Kyle Guy #5 of the Virginia Cavaliers celebrate his teams 85-77 win over the Texas Tech Red Raiders to win the the 2019 NCAA men's Final Four National Championship game at U.S. Bank Stadium on April 8, 2019 in Minneapolis, Minnesota.
Streeter Lecka—Getty Images
April 9, 2019 2:22 PM EDT

I should probably be happier that my alma mater, the University of Virginia, won the men’s basketball NCAA tournament. But I’m disappointed that none of the 10 million March Madness brackets I generated would have won ESPN’s Tournament Challenge, where the winning bracket racked up 185 of 192 possible points. (ESPN multiplies those scores by 10, but otherwise it uses the same standard scoring system every major site uses.) The winner of my computer-generated brackets — none of which I entered into any actual contest — scored 178 points, which would have tied for 8th place on ESPN, tied for first place on, finished a strong second on, and been the runaway winner on

As a consolation prize, I could have considerably inconvenienced Warren Buffett, who offers his 400,000-some employees $1 million a year for life if they correctly predict the Sweet Sixteen. If Buffett (and TIME) had permitted me to be an employee of Berkshire Hathaway for one day, and enter 10,000,000 brackets, I would have qualified for that prize 334 times (the number of my brackets that guessed correctly in all 16 games that feed into the Sweet Sixteen). By the time I reach age 80 — 45 years from now — Buffett, who is 88, would have owed me $15,030,000,000, or about 18% of his current estimated net worth of $84 billion.

But while perfection was never on the table in this little computational experiment, I did learn a few things about the futility of guessing March Madness results. Here’s how the chips fell for my imaginary pool:

Normally — and this was true after the first two rounds — you would expect a large population of randomly generated brackets to fall along a normal distribution, better known as a “bell curve.” As you can see, this bell would ring with horrible dissonance before tipping over.

As a data analyst, whenever you see a curve like this that doesn’t make obvious sense, you first have to ask yourself a difficult question: is the problem with the data, or with me? I feel comfortably exonerated here, having meticulously checked that all 10 million brackets were legitimate. There were no bugs that had a team advancing after losing, for example, and they adhered to common sense by weighting each random choice by the seeds of the two teams.

Digging in, we see the two humps in the data peak at 54 points (267,595 brackets) and 109 points (41,352 brackets). These precise values are probably a function of various upsets in the first few rounds, but the real reason is pretty simple: the most important factor in any bracket is whether you choose the final champion correctly. Of my 54-pointers, a few had one of the two final teams correct, but none of them guessed Virginia would win. In fact, that would be impossible, because, while guessing the champion correctly is good for 32 points in the final game, this means you also picked that team to win its previous five games, for a total of 63 points. (My lowest scoring bracket to guess the winner had 79 points, an extreme outlier.)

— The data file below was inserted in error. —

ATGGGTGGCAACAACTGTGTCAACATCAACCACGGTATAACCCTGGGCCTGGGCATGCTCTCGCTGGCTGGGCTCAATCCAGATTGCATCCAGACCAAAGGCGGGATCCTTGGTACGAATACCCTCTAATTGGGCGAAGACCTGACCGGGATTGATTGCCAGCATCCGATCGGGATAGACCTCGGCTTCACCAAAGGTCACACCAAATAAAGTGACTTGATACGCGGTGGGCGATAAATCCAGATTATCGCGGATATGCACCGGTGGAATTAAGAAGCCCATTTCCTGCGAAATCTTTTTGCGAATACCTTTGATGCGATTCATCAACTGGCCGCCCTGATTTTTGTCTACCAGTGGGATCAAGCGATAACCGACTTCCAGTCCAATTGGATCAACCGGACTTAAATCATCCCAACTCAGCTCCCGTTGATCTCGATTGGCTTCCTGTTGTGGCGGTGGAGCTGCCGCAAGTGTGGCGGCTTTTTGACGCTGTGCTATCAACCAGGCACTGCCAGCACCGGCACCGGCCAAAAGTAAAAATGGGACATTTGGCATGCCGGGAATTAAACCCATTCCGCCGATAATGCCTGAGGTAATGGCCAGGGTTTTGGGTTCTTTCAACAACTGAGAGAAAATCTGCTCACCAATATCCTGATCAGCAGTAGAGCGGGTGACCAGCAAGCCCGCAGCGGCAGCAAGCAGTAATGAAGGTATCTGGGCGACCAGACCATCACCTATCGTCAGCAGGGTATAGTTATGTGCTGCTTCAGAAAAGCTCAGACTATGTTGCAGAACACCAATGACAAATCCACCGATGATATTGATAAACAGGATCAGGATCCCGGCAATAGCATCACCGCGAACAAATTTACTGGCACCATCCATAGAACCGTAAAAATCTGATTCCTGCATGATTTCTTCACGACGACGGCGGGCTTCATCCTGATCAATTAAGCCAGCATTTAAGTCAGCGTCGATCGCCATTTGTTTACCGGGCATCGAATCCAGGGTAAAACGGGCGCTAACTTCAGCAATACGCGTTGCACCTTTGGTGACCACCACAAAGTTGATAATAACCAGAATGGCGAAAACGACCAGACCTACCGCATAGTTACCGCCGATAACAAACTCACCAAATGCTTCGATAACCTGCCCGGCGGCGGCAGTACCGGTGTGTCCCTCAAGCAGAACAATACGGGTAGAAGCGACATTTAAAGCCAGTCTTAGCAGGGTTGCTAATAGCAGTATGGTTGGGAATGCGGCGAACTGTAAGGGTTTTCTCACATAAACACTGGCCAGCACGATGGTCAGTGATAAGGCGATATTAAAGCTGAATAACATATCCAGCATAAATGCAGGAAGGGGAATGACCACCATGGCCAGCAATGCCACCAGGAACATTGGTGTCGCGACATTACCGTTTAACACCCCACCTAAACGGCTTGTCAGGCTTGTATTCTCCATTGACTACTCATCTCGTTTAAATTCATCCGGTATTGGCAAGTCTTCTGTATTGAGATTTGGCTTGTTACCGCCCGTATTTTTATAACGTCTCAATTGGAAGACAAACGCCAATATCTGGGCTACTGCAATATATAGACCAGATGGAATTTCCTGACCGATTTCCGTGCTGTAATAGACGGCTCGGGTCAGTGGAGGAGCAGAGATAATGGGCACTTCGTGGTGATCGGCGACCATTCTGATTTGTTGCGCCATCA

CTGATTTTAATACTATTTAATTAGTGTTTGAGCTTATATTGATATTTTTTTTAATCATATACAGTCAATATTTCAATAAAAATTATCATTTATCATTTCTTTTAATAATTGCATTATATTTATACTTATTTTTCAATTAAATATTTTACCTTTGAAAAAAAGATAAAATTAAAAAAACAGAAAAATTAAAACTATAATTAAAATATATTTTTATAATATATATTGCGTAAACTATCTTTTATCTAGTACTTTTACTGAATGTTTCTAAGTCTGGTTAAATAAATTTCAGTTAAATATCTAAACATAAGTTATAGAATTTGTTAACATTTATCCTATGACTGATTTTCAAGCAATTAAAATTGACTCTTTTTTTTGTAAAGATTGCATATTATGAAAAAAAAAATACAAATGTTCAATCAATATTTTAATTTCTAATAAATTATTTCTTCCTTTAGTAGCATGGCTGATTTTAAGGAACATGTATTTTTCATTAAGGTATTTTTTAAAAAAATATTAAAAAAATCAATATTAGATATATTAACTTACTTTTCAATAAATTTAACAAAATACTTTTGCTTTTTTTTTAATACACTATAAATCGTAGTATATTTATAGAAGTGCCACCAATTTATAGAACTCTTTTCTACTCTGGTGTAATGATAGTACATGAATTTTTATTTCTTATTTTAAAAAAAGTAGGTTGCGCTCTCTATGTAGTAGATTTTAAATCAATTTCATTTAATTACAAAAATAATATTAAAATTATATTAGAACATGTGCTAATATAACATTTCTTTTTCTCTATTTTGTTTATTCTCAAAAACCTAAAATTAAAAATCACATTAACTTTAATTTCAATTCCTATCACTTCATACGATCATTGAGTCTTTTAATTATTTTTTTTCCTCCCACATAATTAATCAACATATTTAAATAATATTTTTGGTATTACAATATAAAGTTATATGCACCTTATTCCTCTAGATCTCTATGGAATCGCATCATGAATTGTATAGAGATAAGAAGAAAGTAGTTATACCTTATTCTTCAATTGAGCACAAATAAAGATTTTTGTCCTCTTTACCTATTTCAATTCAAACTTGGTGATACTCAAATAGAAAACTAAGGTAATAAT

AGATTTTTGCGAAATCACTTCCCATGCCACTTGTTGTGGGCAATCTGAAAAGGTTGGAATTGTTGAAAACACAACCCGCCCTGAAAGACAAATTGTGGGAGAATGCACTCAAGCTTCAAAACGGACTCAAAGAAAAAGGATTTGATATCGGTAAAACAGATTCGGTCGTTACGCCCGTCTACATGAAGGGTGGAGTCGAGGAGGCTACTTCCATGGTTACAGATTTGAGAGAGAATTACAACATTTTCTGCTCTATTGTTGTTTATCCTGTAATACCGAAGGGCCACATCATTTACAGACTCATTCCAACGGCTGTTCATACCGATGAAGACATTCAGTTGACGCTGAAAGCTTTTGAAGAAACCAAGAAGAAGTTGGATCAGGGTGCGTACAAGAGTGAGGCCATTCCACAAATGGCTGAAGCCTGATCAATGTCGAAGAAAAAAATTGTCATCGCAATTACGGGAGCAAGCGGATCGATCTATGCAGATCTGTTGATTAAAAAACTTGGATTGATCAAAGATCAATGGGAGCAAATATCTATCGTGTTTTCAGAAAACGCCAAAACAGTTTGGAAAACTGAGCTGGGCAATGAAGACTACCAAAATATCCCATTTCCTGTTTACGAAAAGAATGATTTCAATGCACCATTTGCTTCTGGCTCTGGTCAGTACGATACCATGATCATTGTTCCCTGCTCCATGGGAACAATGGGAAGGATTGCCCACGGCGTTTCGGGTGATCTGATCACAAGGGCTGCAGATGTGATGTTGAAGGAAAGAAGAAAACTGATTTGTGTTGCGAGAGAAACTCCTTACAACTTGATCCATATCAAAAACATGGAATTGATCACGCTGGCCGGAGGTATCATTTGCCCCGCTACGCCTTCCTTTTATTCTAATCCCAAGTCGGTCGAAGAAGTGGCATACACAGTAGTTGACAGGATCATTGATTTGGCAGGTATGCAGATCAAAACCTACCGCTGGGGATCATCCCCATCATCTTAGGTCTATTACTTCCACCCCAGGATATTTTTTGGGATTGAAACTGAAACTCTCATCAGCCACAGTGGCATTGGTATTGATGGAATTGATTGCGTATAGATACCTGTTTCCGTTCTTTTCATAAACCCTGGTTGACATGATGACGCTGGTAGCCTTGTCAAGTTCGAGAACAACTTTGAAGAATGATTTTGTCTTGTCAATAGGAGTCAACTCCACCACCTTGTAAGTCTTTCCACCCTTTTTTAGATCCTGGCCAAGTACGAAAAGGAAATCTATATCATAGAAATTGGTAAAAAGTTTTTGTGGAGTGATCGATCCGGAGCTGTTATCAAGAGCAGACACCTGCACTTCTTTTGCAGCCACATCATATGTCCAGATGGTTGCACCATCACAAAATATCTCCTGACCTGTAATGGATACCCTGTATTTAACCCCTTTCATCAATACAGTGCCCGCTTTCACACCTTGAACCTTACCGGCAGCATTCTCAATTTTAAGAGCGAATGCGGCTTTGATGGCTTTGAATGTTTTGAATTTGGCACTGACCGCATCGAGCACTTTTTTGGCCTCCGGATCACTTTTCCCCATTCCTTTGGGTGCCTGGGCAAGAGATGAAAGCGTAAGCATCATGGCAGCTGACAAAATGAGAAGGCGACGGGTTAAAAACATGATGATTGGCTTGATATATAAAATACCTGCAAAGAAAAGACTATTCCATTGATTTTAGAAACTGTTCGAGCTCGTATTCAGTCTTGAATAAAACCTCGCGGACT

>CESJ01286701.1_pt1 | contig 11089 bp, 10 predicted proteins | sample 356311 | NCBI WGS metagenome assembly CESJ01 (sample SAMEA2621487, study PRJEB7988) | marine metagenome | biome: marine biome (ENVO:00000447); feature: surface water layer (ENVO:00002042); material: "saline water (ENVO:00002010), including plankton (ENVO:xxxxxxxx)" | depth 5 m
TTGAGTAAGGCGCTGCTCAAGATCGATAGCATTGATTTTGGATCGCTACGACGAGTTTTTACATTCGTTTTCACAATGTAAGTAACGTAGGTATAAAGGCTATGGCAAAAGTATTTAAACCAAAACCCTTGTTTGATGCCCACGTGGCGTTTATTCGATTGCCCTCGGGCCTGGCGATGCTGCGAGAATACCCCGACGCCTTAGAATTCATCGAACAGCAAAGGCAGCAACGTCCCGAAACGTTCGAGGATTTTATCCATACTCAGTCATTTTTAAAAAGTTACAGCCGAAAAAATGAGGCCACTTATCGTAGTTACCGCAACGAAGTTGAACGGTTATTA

The second hump is the most common outcome for brackets that either won the final game or, less commonly, did very well in the final three rounds. Over 90% of the brackets with 109 points guessed Virginia to win it all, and only 11 guessed neither of the final two teams.

Which is to say, the typical scoring system, in which the points double every round, is so absurdly top-heavy that you can often win an office pool by predicting the winner even if you do horribly in many of the games leading up to the championship. (It mostly depends on how many of your fellow bracketologists also picked the right winner.) While 28 of my brackets correctly guessed 31 of 32 games in the first round, my winner guessed only 24 — still respectable, but loaded with liabilities in future rounds. It didn’t matter. The best of those 28 brackets with near-perfect first rounds ended up with 139 points, compared to my ultimate winner’s 178.

I couldn’t locate figures on the average score of the winning bracket in individual pools of a few dozen people, but I can say with extreme confidence that a healthy majority of them chose Virginia to win. This is definitely true, at least, of every bracket that placed on the leaderboard of every major site’s leaderboard. And of the 1,001,864 brackets in my experiment that predicted Virginia to win the whole thing, the average score was 114 points. Of those that didn’t, the average was 59.

This, to me, is a flaw in the way brackets are scored. I am much more impressed by an entrant who guesses extremely well through the Elite Eight but then falls apart versus someone who ekes out a victory with the winning team, papering over many predictive casualties along the way. Several alternate scoring systems are designed to address this by ramping up the rewards more gradually each round or even just treating every game as 1 point.

I don’t expect this idea to take hold, because it short-circuits the possibility that a contestant can mostly guess wrong and still win. March Madness would become less of a roulette wheel and more of a poker game, favoring the savvy over the lucky. Yes, March would be less Mad. It would also be less angry.

More Must-Read Stories From TIME

Write to Chris Wilson at

Read More From TIME
You May Also Like